Apple recently launched its latest software update iOS 17 promising easier contact-sharing prowess, new stickers, Siri command updates along other enticing features. The update…
Sina Weibo, often heralded as China’s answer to Twitter, will soon IPO in the US. It’s a good chance for investors around the world to get a slice of the social network that’s the hive mind and collective voice of China’s web users. But it’s not as simple as that.
If you look back to the spring of 2011, China’s biggest social media IPO to date gives us an omen of what could very well happen with Weibo. In May 2011, Renren — hailed as “China’s Facebook” — hit the New York Stock Exchange with shares that ended the first day’s trading valued at $16.80. But then reality hit.
By the end of its first year, Renren stock was below $4. And it never recovered. It’s now at US$3.30. There were ample warning signs — the horizon was filled with red flags. And all those flags were adorned with a Weibo logo.
Weibo was already whipping Renren
By the time Renren opened to investors, Sina Weibo had already surpassed Renren as China’s most talked about social network. Weibo had fewer registered users than Renren at the time (about 75 million registered to Weibo, versus 117 million signed up for Renren), but Weibo had a lot of traction back then. Renren’s core users, China’s young urbanites and emerging middle class, were moving from Renren to Sina Weibo for a lively mix of news and personal commentary.
Brands were shifting their ad money from Renren to Sina Weibo too. One month before Renren’s IPO, we wrote, “Sina Weibo appears to be the social media platform of choice for most brands to stage their engagement with consumers in China, whilst fewer brands have exploited the potential of Renren.”
These weren’t subtle and hard-to-detect signals that Renren was being overtaken – it was clear to everyone in China, and it should have been obvious to any overseas investor who was paying proper attention.
Now it’s 2014, and it’s time for Sina Weibo’s IPO. The trouble is that Weibo’s listing is surrounded by an even larger flock of red flags.
And now WeChat is already strangling Weibo
This time around, it’s even more obvious that a new challenger has emerged and is close to winning. Sina Weibo is being passed by WeChat, the messaging app made by Tencent (HKG:0700). While both apps can co-exist, that should tell potential Weibo investors a lot.
WeChat is a huge threat not just because of its numbers — 355 million active users versus 129 million active on Sina Weibo — but because it does much more than messaging. For many Chinese people, WeChat is now the preferred way to follow celebrities and brands, read and share news, and view Facebook-style updates and photo albums from friends. Tencent is also taking WeChat – again, initially just for its Chinese users, not those overseas — into new areas like mobile commerce and epayments, so that it can become even more ubiquitous as a sort of ewallet app.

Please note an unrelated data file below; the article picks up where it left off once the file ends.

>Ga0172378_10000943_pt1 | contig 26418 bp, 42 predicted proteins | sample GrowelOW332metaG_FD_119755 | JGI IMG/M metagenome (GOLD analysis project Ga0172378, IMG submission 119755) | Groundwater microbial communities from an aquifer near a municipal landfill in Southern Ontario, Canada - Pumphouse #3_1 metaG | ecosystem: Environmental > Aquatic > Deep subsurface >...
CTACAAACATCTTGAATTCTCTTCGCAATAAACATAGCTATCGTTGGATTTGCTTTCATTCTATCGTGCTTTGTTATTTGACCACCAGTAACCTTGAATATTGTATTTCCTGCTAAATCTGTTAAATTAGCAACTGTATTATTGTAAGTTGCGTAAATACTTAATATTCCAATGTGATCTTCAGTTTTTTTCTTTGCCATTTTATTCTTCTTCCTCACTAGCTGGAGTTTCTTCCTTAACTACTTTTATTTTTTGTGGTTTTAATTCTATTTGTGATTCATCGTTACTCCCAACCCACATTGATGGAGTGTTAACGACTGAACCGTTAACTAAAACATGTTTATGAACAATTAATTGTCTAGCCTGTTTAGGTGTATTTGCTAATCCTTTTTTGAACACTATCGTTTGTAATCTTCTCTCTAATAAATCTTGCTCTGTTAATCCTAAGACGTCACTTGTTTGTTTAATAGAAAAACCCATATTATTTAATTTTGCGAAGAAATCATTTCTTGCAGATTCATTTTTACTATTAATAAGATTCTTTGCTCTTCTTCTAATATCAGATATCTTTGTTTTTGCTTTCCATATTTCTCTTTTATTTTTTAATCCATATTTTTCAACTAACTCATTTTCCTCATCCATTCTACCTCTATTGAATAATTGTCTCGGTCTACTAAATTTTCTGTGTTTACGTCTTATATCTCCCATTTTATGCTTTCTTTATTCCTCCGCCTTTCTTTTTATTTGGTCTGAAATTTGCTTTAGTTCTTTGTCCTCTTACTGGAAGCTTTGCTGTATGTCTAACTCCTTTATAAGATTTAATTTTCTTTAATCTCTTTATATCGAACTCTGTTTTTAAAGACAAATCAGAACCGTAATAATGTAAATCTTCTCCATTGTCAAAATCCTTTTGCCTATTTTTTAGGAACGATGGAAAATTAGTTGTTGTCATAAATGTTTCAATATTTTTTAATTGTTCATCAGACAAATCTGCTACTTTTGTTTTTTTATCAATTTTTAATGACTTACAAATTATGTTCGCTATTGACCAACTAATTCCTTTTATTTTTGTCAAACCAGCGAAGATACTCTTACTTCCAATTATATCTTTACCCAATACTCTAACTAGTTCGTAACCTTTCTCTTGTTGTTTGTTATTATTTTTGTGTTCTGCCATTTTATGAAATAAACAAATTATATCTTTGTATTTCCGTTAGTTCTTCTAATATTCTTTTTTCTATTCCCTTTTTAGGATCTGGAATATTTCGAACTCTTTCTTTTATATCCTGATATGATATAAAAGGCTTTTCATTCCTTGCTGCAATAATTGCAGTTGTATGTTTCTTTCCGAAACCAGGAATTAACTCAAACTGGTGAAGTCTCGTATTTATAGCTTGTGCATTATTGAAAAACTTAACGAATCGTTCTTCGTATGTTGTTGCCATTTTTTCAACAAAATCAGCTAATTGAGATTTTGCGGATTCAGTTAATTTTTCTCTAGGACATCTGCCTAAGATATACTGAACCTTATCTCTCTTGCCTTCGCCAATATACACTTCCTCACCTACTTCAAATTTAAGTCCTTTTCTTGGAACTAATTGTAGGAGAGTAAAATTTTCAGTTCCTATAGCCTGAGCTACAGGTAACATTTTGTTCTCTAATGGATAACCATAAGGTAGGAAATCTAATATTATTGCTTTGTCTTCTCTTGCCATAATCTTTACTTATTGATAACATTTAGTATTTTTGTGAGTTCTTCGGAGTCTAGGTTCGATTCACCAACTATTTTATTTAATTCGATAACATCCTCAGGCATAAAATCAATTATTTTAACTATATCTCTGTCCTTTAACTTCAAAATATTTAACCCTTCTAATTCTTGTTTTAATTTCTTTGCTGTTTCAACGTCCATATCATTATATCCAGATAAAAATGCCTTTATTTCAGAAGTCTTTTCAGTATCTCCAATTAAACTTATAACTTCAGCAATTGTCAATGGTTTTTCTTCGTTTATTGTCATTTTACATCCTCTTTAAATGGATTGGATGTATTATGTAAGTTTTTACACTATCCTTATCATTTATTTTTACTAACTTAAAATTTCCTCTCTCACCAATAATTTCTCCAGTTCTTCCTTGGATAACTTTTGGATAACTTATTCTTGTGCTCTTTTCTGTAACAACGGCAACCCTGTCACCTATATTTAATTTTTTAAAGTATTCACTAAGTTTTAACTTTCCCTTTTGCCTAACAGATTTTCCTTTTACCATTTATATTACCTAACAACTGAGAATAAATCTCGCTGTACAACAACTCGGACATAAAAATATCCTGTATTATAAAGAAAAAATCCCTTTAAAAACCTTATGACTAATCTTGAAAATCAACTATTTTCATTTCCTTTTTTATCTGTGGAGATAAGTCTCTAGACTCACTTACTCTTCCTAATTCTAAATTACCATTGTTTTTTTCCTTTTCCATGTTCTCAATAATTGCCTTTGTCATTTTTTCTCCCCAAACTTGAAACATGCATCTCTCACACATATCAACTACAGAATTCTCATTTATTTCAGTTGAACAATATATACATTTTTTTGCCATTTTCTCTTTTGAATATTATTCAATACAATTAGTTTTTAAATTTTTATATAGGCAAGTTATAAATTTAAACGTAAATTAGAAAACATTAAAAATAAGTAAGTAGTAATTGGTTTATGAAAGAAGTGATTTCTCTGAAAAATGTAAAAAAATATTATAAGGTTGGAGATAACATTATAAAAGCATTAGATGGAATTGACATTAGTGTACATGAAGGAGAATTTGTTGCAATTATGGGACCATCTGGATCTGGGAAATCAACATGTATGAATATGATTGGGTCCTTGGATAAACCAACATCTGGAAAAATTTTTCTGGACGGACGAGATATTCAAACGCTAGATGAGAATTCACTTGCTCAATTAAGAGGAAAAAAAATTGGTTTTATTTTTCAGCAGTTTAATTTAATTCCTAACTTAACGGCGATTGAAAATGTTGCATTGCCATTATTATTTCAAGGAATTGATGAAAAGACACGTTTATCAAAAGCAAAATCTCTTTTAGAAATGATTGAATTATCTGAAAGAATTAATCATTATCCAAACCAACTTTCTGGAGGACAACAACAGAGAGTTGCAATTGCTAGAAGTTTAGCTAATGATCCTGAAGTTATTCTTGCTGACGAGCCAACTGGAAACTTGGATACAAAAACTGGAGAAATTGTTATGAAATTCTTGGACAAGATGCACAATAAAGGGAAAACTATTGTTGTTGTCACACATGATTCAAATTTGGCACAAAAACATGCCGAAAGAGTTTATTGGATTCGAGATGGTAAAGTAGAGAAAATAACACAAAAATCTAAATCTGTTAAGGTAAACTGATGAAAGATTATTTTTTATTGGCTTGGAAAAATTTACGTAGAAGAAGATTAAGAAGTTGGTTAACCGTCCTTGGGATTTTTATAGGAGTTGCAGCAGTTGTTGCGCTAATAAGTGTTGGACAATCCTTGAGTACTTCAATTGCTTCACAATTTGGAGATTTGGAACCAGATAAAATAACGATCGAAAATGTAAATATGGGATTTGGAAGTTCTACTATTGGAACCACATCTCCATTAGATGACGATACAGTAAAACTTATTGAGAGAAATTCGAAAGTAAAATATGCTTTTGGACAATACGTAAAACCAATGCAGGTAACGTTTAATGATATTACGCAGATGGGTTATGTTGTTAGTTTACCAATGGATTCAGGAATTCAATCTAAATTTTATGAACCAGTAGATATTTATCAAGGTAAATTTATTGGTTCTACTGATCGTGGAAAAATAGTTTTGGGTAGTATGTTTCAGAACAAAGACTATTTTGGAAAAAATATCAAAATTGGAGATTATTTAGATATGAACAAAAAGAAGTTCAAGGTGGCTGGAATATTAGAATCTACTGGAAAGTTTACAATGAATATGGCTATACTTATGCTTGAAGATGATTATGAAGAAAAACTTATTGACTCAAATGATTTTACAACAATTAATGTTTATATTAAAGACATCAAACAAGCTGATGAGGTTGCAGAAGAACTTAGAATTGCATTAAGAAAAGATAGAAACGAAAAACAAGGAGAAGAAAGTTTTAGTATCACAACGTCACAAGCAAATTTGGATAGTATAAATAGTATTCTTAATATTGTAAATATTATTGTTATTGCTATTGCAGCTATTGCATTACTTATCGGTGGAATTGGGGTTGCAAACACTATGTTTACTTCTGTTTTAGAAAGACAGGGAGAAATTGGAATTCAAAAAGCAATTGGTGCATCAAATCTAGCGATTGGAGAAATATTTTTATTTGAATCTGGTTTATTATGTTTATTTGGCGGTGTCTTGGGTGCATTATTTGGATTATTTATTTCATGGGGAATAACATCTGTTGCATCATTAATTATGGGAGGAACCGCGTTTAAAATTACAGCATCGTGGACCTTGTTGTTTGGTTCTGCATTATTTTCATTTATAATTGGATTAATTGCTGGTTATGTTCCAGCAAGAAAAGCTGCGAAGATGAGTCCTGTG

That makes Weibo’s IPO an investment in a social site that’s past its peak.
But Weibo still has some bite
Weibo still has some bite as a social network – and a few other secret weapons at its disposal. Though WeChat is becoming the leading way to consume news and interact with people online on mobile in China, it still lacks a viral kick. That’s what Weibo has. By its nature a much more open and public social network, Sina Weibo is still the best place to go to try take something viral, or for people to get updates on something that’s spreading like wildfire.
That viral power was seen earlier this week when one Chinese actor was caught cheating on his wife and issued a public apology. The controversy largely played out on Weibo, and it culminated in Wen Zhang’s apology – posted to his Sina Weibo account as a photo of a written letter — being retweeted more than 1.2 million times, accruing nearly two million comments. That broke all records for a single post on Weibo – and it came fairly close to Ellen’s Oscar selfie that now has 3.4 million retweets and just over two million ‘favorites’.
Another weapon in Weibo’s arsenal is Alibaba. China’s ecommerce titan invested US$586-million in Weibo in April 2013 to take an 18% stake in the social network.
Nothing radical in the way of a social commerce mashup has yet emerged from the Weibo-Alibaba deal, but the partnership gives the potential for that to happen. Frankly, it might be the only way for Sina Weibo to fight back against WeChat, since Alibaba has hundreds of millions of users across its Tmall and Taobao sites, and those two estores are looking a lot more ubiquitous than Weibo right now.
While Weibo might prove to have rewards for investors in the upcoming IPO – in which it will raise up to $500 million – the warning signs are there in abundance, and they’re even clearer than those that popped up in the months before Renren’s public listing. Not all lessons from history have direct parallels, but this one looks spooky.
This article by Steven Millward originally appeared on Tech in Asia, a Burn Media publishing partner.